A one-percent risk threshold is so low that it
negates any serious analysis that seeks to calibrate dangers within the
complex array of possibilities that exist in the real world. In effect,
it means that any potential threat that crosses the administration’s
line of sight will exceed one percent and thus must be treated as a
clear and present danger.
The fallacy of the doctrine is that pursuing
one-percent threats like certainties is not just a case of choosing to
be safe rather than sorry. Instead, it can suck the pursuer into a
swollen river of other dangers, leading to a cascading torrent of
adverse consequences far more dangerous than the original worry.
For instance, George W. Bush’s invasion of Iraq may
have eliminated the remote possibility that Saddam Hussein would someday
develop a nuclear bomb and share it with al-Qaeda. (Some intelligence
analysts put that scenario at less than one percent, although Bush
called it a “gathering danger.”)
But the U.S. military invasion of Iraq had the
unintended consequence of bolstering the conviction in North Korea and
Iran that having the bomb may be the only way to fend off the United
The unending scenes of bloodshed in Iraq also have
inflamed anti-American passions in other Middle East countries,
including Pakistan which already possesses nuclear weapons and is
governed by fragile pro-U.S. dictator Pervez Musharraf.
So, while eradicating one unlikely nightmare
scenario – Hussein’s mushroom cloud in the hands of Osama bin-Laden –
the Bush administration has increased the chances that the other two
points on Bush’s “axis of evil,” North Korea and Iran, will push for
nuclear weapons and that Pakistan’s Islamic fundamentalists, already
closely allied with Osama bin-Laden, will oust Musharraf and gain
control of existing nuclear weapons.
In other words, eliminating one “one-percent risk”
may have created several other dangers which carry odds of catastrophe
far higher than one percent. Bush now must decide whether to swat at
these new one-plus-percent risks, which, in turn, could lead to even
Say, for example, that Bush orders air strikes
against Iran’s suspected nuclear sites and kills large numbers of
civilians in the process. That could trigger riots in Pakistan and lead
to Musharraf’s downfall, putting Islamic extremists in control of
nuclear weapons immediately, instead of possibly years into the future.
An attack on Iran also could backfire on the United
States in Iraq, where Iranian-allied Shiite militias could retaliate
against vulnerable U.S. and British troops, raising the death toll and
endangering the entire U.S. mission in Iraq.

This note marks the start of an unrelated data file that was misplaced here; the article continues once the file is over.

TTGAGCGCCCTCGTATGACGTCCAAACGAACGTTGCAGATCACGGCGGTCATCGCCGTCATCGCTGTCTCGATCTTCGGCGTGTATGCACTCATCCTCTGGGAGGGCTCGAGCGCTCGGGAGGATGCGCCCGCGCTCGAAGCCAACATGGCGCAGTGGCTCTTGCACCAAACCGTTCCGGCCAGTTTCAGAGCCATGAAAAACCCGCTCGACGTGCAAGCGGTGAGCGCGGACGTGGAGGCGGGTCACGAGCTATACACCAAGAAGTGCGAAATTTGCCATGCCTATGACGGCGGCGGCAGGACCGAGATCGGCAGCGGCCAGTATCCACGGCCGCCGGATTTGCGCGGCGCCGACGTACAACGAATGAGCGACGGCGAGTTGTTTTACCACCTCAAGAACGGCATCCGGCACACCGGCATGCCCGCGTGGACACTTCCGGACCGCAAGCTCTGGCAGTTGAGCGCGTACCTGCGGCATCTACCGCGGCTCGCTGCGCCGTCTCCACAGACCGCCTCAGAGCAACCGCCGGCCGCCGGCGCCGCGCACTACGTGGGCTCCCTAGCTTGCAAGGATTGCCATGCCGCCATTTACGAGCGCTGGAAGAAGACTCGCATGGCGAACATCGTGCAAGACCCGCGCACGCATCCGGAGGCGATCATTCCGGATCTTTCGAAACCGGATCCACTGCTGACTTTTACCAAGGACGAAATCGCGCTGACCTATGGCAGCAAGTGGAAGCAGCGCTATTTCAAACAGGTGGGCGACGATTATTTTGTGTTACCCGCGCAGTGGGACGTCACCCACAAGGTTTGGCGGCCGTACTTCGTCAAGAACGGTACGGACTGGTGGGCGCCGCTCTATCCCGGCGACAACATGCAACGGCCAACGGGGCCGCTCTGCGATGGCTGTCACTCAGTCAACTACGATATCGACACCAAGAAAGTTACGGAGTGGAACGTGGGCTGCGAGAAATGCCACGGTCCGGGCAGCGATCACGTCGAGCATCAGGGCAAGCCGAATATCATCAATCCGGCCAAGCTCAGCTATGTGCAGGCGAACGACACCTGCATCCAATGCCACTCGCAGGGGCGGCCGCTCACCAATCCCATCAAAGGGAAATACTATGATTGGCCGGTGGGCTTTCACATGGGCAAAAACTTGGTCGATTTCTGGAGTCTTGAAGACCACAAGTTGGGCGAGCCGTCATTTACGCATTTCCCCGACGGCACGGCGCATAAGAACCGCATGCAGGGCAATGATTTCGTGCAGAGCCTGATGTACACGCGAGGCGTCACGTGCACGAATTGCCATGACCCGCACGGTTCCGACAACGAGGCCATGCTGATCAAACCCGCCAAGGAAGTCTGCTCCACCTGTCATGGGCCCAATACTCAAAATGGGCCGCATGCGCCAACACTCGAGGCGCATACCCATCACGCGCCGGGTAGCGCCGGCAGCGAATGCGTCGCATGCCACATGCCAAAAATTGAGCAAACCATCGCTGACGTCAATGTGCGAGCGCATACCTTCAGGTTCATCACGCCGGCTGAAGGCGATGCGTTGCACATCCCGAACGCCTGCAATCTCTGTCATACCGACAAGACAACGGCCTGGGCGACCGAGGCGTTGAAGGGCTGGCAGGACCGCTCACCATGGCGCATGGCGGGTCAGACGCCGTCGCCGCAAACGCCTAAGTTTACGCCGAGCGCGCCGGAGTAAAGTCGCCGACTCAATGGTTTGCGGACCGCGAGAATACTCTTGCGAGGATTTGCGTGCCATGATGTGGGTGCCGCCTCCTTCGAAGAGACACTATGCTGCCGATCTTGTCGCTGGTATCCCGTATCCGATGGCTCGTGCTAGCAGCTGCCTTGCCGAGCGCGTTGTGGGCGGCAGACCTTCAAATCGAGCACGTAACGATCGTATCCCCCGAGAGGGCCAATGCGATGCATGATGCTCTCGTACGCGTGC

In effect, Bush has found himself in a geopolitical
version of “the little old lady who swallowed a fly.” As the children’s
ditty goes, the little old lady next swallows a spider to catch the fly
but soon finds that the spider “tickles inside her.” So, she engorges
other animals, in escalating size, to eliminate each previous animal.
Eventually, she swallows a horse and “is dead of course.”
Similarly, if Bush seeks to eradicate a succession
of one-percent threats, he could well find himself trapped within a
growing web of interrelated consequences, each pulling in their own
entangling complexities. The end result could leave the United States in
a much worse predicament than when the process began.
Charging headstrong after one-percent risks also
makes you vulnerable to getting lured into traps. Al-Qaeda strategists,
for instance, understood that the 9/11 attacks would lead to a furious
reaction from the United States and welcomed the prospect that the
American military would strike back at targets in the Islamic world.
Al-Qaeda hoped that the United States would
overreact and thus sharpen what al-Qaeda saw as the contradictions
within the Islamic world, forcing Muslims to take sides either with the
“crusaders” and their regional allies or with the revolt against those
Al-Qaeda’s gamble was that the United States might
strike a well-aimed, powerful blow that would eliminate al-Qaeda’s
leadership and its key supporters without alienating the larger Muslim
But in late November and early December 2001, the
failure to cut off escape routes at Tora Bora, near the Afghan-Pakistani
border allowed Osama bin-Laden to evade capture along with Ayman al-Zawahiri,
al-Qaeda’s second in command.
Then, Bush – prematurely celebrating victory in
Afghanistan – shifted the U.S. military’s focus to Iraq, which had long
been an obsession with Bush and his neoconservative advisers. Bush and
Cheney judged that Saddam Hussein represented another one-percent-plus
danger that required eliminating.
But there remained a political problem in the
United States. The American people, while strongly favoring retaliation
against al-Qaeda, were less convinced about the need to launch a series
of “preemptive wars” against nations that were not implicated in 9/11.
Though the “one-percent doctrine” may transcend the
need for any hard evidence among policymakers, it did not eliminate the
political need to generate public support behind a war effort,
especially when even casual observers could note that the new target
country – Iraq – posed no immediate threat to the United States.
So, the Bush administration saw little choice but
to engage in exaggerations and outright falsehoods, what the CIA calls
“perception management.” Bush, Cheney and their subordinates spoke in
absolute terms about evidence of the Iraqi threat, including vast
stockpiles of terrifying unconventional weapons and secret work on a
“Simply stated, there is no doubt that Saddam
Hussein now has weapons of mass destruction,” Cheney
told a VFW convention on Aug. 26, 2002. “There is no doubt he is
amassing them to use against our friends, against our allies, and
against us. And there is no doubt that his aggressive regional ambitions
will lead him into future confrontations with his neighbors –
confrontations that will involve both the weapons he has today, and the
ones he will continue to develop with his oil wealth.”
It’s now clear that Cheney was wildly overstating
the level of confidence within the U.S. intelligence community about
Hussein’s WMD programs. There was little hard evidence at all, more a
case of conventional wisdom about unconventional weapons than actual
CIA analysts also didn’t believe that Hussein had
any intent of using whatever WMD he did have unless his nation was
attacked or he was cornered.
But intelligence took on a different dimension
inside the “one-percent doctrine,” a strategy that cherished action over
information. In the new book, The One Percent Doctrine, Suskind
describes Cheney first enunciating his new approach when he heard about